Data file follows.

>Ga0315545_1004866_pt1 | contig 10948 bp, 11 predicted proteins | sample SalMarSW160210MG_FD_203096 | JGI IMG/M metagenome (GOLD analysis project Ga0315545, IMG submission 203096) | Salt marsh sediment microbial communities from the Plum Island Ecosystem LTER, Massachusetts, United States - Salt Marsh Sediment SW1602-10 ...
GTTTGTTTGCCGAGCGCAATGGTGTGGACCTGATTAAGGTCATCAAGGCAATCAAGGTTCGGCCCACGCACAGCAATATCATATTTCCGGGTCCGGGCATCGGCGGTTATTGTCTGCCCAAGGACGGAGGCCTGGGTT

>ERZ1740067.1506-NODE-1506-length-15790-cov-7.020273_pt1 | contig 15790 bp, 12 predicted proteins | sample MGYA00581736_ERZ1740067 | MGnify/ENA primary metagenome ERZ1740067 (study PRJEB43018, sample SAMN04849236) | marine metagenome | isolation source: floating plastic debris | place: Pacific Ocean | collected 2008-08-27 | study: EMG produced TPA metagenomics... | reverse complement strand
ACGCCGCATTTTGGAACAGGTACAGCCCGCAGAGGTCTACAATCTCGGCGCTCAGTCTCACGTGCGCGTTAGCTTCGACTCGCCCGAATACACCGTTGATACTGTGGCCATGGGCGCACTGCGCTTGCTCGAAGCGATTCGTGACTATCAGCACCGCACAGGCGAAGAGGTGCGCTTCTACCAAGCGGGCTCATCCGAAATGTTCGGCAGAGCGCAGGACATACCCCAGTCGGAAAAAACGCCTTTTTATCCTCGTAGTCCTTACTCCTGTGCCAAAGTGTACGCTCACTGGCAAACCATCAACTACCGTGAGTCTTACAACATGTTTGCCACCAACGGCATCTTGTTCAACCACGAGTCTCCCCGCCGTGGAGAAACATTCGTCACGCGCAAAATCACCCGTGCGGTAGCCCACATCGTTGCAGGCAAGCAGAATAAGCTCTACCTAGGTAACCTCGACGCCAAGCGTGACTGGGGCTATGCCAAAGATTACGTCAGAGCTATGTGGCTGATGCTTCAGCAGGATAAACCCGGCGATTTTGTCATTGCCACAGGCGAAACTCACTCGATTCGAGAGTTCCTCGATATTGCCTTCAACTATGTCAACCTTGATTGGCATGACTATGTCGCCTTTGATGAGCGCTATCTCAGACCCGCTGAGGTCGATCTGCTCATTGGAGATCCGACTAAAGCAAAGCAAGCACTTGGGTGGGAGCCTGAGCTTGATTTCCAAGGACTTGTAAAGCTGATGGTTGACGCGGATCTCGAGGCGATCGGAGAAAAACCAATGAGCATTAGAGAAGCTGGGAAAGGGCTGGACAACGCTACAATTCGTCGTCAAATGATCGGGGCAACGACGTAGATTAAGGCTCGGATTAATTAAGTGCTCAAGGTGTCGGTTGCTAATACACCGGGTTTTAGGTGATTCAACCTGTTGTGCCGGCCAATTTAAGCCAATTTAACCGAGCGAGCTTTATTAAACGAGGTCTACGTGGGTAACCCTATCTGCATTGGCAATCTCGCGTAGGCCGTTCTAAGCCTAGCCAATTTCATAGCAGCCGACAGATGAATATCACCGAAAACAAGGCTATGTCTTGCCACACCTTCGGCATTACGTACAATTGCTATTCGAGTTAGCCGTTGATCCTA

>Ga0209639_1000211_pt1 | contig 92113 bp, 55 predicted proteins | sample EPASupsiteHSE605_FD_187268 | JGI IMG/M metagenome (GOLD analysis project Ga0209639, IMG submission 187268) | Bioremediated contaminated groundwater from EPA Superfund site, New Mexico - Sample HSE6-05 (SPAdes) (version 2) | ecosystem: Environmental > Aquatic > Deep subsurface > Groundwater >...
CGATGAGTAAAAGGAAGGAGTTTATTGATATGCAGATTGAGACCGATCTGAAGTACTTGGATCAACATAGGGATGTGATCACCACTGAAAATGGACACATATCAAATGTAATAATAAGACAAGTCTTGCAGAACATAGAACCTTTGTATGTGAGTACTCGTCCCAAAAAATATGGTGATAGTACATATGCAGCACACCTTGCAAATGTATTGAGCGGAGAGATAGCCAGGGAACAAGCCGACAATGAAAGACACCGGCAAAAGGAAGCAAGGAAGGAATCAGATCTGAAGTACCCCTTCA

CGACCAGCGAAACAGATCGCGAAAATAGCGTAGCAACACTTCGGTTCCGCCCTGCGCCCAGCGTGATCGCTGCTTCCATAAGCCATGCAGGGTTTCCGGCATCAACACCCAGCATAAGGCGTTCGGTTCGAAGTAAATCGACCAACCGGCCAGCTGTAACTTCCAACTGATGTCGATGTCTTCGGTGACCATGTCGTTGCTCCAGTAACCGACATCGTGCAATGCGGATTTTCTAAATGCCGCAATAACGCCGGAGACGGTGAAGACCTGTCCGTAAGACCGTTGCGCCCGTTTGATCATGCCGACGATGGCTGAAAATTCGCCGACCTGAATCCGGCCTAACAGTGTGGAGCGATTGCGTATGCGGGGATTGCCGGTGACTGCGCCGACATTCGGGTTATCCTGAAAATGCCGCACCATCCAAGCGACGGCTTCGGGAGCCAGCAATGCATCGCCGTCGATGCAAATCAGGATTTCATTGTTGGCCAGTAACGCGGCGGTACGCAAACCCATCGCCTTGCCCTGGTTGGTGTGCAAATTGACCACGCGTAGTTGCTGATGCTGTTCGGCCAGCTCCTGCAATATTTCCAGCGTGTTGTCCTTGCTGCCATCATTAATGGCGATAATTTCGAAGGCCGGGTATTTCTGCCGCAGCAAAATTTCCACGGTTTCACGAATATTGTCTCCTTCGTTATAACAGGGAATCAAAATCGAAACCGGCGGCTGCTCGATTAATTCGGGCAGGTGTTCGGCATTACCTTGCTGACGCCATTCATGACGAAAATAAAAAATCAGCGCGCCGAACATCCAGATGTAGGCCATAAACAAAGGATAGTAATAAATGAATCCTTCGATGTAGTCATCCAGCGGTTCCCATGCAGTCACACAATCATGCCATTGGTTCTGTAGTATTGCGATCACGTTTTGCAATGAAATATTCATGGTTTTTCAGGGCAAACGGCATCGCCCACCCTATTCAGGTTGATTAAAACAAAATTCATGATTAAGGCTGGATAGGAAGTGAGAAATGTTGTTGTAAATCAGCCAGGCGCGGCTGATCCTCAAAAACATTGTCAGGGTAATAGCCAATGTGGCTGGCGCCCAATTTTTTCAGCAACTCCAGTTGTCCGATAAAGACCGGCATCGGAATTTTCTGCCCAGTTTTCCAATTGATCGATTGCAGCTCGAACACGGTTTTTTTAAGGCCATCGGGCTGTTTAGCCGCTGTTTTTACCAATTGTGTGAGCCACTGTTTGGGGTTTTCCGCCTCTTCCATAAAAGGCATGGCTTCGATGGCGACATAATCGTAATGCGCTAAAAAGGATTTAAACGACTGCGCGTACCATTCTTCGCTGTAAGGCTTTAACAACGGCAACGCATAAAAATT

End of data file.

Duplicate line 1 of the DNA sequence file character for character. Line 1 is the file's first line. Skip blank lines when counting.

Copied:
>Ga0315545_1004866_pt1 | contig 10948 bp, 11 predicted proteins | sample SalMarSW160210MG_FD_203096 | JGI IMG/M metagenome (GOLD analysis project Ga0315545, IMG submission 203096) | Salt marsh sediment microbial communities from the Plum Island Ecosystem LTER, Massachusetts, United States - Salt Marsh Sediment SW1602-10 ...